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Tracking the world: which markets can I trade?

In this brief introduction to the global markets, we take a look at some of the key markets you can trade and outline a few factors you should consider before making your choice.


Currencies are the world's largest and most active trading market, followed by treasuries, equities and commodities. While foreign exchange trading has long been dominated by large global banks and institutions, it has become increasingly popular with and accessible to individual investors.

Trading currencies is a bit different to other asset classes. Trading in other assets involves trading in one market with profit and loss based on absolute returns (I bought. It went up, I made money; it went down, I lost money).

Currency trading is done in pairs, with one currency being traded against another. Returns in currency markets are relative, with profit and loss being measured by how one currency performs relative to another. For example, on a given day, the US dollar (USD) could appreciate relative to the euro (EUR), Swiss franc (CHF) and British pound (GBP), but decline relative to the Japanese yen (JPY), Canadian dollar (CAD) and Australian dollar (AUD).

As the world's reserve currency, trading in US dollar related pairs is the foundation of currency trading around the world. The most active pairs (also known as the majors) include EUR/USD, GBP/USD, USD/CHF and USD/JPY. Currency pairs that don't involve USD are known as cross pairs. Popular cross pairs include GBP/EUR, EUR/JPY and AUD/CAD.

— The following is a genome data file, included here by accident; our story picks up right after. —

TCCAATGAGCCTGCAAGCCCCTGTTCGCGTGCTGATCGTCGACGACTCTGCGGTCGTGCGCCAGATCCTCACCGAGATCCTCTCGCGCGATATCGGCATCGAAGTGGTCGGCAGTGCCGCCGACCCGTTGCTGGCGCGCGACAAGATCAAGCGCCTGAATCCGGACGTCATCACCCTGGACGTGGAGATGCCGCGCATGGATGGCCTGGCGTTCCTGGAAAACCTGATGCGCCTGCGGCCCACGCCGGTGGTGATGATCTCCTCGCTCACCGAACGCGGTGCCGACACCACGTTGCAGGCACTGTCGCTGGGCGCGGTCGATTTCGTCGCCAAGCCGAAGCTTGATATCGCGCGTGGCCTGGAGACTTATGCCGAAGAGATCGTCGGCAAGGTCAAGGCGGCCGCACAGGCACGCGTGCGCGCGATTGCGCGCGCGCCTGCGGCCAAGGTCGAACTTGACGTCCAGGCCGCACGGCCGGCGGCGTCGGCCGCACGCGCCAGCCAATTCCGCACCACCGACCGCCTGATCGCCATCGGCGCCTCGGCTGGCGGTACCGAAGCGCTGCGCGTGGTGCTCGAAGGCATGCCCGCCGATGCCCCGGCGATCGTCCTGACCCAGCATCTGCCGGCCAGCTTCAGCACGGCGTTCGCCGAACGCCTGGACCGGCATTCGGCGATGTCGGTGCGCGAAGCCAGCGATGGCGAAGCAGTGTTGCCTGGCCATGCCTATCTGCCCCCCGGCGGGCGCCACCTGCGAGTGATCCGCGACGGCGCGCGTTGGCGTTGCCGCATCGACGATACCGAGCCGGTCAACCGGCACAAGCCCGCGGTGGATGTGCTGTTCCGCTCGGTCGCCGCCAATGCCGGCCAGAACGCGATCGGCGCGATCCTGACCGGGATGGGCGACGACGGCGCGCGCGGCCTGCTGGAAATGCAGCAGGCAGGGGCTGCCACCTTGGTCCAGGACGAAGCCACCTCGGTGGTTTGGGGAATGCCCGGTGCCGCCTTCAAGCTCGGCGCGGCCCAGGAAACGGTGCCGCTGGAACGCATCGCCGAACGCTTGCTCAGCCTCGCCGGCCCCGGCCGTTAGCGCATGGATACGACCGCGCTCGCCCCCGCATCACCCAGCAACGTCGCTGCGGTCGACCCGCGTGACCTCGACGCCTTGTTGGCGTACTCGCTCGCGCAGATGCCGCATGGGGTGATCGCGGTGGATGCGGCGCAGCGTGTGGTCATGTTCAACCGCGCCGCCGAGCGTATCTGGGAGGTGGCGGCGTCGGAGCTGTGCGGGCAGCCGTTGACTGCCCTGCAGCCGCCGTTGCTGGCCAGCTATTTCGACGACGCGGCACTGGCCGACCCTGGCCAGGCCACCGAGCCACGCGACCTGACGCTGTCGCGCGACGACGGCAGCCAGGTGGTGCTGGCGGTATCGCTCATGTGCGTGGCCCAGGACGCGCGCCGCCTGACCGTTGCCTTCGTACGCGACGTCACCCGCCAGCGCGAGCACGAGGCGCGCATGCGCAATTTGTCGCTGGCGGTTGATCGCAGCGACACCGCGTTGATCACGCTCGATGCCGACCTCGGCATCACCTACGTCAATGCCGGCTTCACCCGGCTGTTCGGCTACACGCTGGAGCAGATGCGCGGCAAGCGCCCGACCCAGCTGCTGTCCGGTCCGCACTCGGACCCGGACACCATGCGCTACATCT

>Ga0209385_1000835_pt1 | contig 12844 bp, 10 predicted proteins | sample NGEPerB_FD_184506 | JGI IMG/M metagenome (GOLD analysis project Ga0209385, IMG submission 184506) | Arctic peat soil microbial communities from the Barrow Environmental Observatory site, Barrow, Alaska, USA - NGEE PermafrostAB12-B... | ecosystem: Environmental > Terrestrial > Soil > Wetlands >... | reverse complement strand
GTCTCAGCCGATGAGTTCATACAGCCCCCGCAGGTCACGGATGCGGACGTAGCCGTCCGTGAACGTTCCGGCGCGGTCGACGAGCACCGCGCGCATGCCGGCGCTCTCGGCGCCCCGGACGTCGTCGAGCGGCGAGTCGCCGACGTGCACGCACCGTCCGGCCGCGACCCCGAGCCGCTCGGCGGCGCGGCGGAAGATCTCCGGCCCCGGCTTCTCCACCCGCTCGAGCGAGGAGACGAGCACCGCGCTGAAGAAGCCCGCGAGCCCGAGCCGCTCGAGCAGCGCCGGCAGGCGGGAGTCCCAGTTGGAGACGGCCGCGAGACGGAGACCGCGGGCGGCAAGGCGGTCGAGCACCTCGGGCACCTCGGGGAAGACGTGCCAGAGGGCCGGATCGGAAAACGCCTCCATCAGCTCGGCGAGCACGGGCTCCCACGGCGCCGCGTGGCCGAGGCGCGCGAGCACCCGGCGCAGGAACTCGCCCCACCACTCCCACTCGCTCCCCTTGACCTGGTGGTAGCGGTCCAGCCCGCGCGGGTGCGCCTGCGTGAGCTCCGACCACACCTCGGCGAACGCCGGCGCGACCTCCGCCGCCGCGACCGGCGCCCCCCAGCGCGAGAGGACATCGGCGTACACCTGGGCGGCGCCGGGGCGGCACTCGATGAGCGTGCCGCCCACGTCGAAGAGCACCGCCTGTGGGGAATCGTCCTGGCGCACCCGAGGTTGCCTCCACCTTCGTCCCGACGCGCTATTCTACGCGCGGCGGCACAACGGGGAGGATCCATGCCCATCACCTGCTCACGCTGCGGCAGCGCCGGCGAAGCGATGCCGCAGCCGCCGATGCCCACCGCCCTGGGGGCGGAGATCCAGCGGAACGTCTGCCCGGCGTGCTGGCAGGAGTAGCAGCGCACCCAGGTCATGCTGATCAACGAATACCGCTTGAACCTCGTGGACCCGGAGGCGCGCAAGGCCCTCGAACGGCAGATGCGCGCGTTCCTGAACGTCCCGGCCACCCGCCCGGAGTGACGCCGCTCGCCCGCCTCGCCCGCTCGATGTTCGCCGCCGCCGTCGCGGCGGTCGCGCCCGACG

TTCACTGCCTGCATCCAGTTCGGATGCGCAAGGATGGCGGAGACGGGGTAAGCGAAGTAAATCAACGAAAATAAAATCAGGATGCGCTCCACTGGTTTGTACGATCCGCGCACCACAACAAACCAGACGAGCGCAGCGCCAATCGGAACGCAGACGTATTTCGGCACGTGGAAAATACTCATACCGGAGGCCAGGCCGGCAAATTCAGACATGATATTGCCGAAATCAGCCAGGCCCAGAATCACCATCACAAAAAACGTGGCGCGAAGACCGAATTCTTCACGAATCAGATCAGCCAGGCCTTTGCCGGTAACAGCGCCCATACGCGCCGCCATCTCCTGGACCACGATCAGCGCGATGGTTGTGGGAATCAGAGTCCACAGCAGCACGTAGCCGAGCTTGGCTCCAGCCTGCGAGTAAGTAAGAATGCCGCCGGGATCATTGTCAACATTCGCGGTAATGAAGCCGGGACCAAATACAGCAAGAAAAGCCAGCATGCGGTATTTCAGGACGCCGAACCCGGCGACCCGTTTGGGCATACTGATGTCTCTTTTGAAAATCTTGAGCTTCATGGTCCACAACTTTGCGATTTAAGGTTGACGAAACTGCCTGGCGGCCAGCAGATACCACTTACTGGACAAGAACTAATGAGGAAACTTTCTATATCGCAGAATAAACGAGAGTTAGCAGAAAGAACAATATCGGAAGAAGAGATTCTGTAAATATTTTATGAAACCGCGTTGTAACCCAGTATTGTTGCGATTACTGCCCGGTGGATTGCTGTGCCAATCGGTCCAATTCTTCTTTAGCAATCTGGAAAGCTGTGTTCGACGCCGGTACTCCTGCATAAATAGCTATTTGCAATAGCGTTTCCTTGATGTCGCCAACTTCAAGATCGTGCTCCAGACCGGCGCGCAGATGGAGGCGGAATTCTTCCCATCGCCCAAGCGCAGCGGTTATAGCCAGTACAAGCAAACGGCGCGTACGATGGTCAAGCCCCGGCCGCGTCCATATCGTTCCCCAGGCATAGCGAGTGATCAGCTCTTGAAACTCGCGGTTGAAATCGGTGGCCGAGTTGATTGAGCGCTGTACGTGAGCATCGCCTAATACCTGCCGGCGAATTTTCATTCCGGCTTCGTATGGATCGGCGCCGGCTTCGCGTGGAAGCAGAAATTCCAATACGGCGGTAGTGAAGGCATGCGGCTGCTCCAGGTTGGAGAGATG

Pricing in currencies is based on the first currency in the pair, also known as the base currency. In the case of EUR/USD, this means how much USD it would take to buy one EUR. When EUR/USD goes up it means that EUR is gaining in value and when EUR/USD goes down, it means EUR is losing value or USD is gaining value.​

Trading in resource currencies such as AUD/USD and USD/CAD is also popular as the valuation of these currencies plus those of other resource-producing nations such as the New Zealand dollar (ZND), Norwegian krona (NOK) and South African rand (ZAR) tend to be influenced by commodity prices which represent a significant part of the goods traded by these countries. Note that CAD and NOK tend to be more sensitive to energy prices, AUD and NZD to metal and grain prices and ZAR to precious metal prices.

​Discover more about different currencies and the strongest currencies in the world.

Carry trade

USD and JPY tend to be seen as more defensive currencies. Because of their low interest rates, investors tend to borrow money at lower rates in these countries and try to earn higher returns elsewhere, in what is widely known as carry trade. In times when investors are interested in taking on risk, the carry trade increases and capital flows out of USD and JPY into other currencies. When fear increases and investors become more risk averse, they tend to sell off their riskier assets and pay back their USD and JPY based loans.​

Like other markets, currency values tend to be based on supply and demand. Generally speaking, traders tend to favour countries and currencies with higher interest rates, political and financial stability and higher economic growth (higher potential for profit from investments) over countries with lower interest rates or slower growth. Because inflation erodes the value of paper currencies over time, currencies with the potential for current or future high inflation rates tend to be shunned. Currencies with higher political or financial risks (high deficits, high national debt levels or banking system problems) also tend to be marked down to reflect these issues.


There are two main types of participants in commodities markets; hedgers and speculators.

Hedgers are those who want to lock in a price for a product that they intend to deliver or use at a future point in time. For example, a farmer about to plant wheat may want to lock in a price for when they deliver it in September, while a baker needing wheat for June may want to lock in their price before that for planning and budgeting purposes. This category tends to be dominated by industry participants.